Asian center seeking funds, meets with budget committee

By Amanda Hunt

Arizona Daily Wildcat

Students from the Asian Pacific American Student Center attended a special budget meeting Friday in another effort to help achieve financial parity with the other cultural centers on campus.

Three members of the Strategic Planning and Budget Committee discussed the University of Arizona Strategic Plan with students at a Minority Student Advisory Committee. The strategic plan outlines the goals of the university and the methods that will be used to achieve those goals.

The APASC students were special guests at the meeting. Cecilia Lou, assistant dean of Student Affairs at the center, said the meeting was an opportunity for students to give their input about the direction in which the university is heading. The plan prioritizes minority student and student affairs issues in transforming the university's educational activities.

Lou said student input will help the effort toward increasing the APASC budget. The two-year-old center has a budget of $33,900 and one part-time dean. The budgets of the other centers, the African American Cultural Resource Center, the Chicano/Hispano Student Resource Center, and the Native American Cultural Resource Center, range from $105,000 to $111,000. Those centers each employ three full-time professionals.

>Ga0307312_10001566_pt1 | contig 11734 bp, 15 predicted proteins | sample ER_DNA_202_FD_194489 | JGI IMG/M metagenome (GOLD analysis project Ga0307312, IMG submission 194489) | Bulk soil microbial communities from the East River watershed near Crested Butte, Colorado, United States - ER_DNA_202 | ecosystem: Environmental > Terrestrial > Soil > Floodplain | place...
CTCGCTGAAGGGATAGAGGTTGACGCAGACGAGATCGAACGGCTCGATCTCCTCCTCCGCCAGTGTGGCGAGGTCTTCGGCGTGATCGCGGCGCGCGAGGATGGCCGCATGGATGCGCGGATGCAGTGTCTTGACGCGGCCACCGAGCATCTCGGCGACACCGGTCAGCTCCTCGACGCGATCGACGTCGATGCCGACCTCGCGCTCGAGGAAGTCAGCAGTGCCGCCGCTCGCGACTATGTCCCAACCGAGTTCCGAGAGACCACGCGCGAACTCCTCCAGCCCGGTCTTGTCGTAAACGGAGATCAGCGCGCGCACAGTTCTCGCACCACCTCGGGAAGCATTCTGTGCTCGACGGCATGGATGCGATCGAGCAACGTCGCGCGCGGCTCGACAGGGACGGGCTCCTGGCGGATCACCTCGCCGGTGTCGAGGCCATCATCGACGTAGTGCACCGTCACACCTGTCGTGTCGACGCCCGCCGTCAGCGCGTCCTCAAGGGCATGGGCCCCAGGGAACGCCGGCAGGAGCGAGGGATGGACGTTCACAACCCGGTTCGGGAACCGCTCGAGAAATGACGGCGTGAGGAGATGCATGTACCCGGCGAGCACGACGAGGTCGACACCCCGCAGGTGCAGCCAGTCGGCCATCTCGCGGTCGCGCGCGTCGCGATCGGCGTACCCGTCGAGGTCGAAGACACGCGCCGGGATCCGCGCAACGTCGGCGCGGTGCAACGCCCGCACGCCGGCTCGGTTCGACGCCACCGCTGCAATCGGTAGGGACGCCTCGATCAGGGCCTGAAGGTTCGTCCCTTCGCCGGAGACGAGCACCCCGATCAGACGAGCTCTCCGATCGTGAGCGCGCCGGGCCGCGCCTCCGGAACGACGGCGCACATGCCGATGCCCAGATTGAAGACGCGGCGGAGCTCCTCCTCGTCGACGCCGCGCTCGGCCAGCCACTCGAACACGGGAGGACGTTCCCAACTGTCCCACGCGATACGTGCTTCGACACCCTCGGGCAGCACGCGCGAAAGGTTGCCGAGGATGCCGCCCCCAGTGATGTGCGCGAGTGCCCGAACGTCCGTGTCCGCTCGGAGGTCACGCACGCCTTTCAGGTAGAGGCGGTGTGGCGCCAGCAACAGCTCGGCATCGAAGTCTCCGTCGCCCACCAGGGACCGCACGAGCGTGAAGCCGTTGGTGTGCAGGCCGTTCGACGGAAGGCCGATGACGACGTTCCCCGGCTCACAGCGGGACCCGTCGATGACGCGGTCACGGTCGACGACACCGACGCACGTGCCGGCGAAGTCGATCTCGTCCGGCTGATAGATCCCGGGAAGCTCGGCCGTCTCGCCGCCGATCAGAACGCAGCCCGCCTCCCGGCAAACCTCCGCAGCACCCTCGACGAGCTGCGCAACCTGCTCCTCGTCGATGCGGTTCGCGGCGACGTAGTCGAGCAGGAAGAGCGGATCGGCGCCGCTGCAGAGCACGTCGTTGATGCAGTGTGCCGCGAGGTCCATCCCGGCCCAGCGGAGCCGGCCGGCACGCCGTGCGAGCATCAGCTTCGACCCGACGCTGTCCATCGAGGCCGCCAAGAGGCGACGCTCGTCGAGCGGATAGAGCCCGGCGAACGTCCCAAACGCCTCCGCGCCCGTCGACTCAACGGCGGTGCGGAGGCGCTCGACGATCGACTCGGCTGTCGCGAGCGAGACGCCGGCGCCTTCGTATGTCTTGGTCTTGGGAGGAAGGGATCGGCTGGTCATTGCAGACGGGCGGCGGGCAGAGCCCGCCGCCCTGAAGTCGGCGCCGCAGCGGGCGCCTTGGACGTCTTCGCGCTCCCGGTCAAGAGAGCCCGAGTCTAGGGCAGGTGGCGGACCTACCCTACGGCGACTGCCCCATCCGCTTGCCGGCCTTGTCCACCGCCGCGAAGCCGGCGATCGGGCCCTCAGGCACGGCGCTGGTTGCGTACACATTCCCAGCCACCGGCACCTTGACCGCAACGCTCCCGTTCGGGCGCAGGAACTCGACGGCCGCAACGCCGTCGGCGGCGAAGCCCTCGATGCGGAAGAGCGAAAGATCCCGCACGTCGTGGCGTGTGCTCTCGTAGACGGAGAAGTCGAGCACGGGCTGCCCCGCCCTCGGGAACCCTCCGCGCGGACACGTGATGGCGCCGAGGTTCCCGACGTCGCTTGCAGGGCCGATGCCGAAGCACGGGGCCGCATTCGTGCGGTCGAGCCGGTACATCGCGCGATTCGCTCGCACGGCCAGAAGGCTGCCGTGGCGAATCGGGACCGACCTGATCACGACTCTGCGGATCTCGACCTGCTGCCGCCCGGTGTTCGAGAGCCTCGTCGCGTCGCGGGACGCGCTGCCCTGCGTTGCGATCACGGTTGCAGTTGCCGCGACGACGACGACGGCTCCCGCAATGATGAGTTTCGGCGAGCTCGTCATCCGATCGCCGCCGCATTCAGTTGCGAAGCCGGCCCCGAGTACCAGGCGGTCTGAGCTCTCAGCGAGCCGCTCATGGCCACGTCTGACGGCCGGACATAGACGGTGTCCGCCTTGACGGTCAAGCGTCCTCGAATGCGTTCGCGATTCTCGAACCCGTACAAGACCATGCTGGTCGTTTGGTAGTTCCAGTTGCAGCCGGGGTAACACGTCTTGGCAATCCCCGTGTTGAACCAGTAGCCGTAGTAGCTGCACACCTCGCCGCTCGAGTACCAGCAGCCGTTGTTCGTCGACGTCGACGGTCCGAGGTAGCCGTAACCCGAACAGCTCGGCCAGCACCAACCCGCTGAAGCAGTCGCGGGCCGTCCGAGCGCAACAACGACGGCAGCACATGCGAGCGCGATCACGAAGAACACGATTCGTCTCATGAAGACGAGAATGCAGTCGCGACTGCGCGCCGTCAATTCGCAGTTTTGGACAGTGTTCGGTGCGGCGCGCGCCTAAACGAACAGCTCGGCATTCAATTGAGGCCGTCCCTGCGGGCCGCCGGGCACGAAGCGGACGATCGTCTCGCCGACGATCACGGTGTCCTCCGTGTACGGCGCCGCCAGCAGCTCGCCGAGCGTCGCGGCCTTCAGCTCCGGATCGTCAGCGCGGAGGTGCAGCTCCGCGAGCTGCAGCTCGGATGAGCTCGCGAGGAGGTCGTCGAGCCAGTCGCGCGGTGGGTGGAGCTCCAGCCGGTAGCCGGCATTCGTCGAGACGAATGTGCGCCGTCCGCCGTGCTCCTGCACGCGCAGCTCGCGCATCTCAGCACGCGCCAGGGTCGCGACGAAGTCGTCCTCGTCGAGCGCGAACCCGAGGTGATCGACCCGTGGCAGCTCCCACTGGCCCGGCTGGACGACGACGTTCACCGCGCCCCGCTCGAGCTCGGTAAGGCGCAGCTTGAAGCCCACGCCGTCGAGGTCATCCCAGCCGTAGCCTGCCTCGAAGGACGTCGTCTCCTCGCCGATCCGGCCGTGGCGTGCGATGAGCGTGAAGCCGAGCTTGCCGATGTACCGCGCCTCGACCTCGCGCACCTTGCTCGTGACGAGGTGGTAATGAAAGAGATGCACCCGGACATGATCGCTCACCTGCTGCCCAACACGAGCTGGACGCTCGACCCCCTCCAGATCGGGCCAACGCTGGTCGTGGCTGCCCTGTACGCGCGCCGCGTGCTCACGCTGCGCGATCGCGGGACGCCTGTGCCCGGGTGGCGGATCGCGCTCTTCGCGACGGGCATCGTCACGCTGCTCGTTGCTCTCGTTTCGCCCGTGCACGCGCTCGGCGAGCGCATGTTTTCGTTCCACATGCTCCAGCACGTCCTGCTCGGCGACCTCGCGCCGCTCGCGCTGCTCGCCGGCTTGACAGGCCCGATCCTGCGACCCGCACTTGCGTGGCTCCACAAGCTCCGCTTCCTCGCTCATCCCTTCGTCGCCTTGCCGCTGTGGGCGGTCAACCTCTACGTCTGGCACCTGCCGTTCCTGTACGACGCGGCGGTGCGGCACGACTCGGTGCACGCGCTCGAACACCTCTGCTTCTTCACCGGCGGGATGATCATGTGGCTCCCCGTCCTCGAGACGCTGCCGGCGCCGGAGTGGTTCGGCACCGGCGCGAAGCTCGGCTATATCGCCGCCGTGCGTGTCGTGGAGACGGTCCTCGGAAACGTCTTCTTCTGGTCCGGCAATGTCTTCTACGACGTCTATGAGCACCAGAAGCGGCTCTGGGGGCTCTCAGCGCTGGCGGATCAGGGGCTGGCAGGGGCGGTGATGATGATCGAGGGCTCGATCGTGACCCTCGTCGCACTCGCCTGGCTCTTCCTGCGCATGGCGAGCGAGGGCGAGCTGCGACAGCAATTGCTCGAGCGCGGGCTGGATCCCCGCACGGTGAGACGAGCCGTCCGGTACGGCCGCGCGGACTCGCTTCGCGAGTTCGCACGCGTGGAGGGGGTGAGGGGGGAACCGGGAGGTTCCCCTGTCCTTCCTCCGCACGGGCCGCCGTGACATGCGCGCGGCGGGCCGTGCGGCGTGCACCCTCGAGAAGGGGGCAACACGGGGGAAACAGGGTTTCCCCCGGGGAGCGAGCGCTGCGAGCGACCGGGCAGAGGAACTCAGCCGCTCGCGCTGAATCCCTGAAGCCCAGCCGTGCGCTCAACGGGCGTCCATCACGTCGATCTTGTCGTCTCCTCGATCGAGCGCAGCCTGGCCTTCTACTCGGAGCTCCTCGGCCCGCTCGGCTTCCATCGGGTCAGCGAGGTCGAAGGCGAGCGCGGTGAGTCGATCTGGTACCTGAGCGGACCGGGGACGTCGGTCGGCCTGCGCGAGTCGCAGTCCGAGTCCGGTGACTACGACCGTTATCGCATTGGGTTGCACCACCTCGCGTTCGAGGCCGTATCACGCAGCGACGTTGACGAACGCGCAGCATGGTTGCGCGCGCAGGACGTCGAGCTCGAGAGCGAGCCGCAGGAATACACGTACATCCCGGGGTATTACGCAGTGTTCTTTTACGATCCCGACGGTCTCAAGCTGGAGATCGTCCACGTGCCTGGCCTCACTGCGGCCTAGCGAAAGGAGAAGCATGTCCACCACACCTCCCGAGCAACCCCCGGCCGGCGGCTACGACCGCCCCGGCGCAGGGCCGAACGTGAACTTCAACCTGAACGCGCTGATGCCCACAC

The students previously met with UA Provost Paul Sypherd, Dean of Students Melissa Vito and Vice President of Student Affairs Saundra Taylor to discuss the disparity. The students were advised to take part in the meeting to better understand how the budget process works.

Joaquin Ruiz, SPBAC chairman, said the plan is "a map of what the university should be and will move to be." Because there is little increase in the budget, there will be only "steady growth at best" for transforming the university, he said.

Kelmer Tillman, a family and consumer resources senior, said she believes that the university devalues student affairs. She said the plan looked "pretty good" but questioned how realistic its goals were.

"Minority students believe they are special people," said Alma Vince, a graduate student in the higher education department. Vince said by including minority students in the university's priorities, they will be empowered to succeed.

The students commented on the most recent draft of the strategic plan, and were invited to submit suggestions amending the plan. The final draft will be voted on by the Arizona Board of Regents in June.

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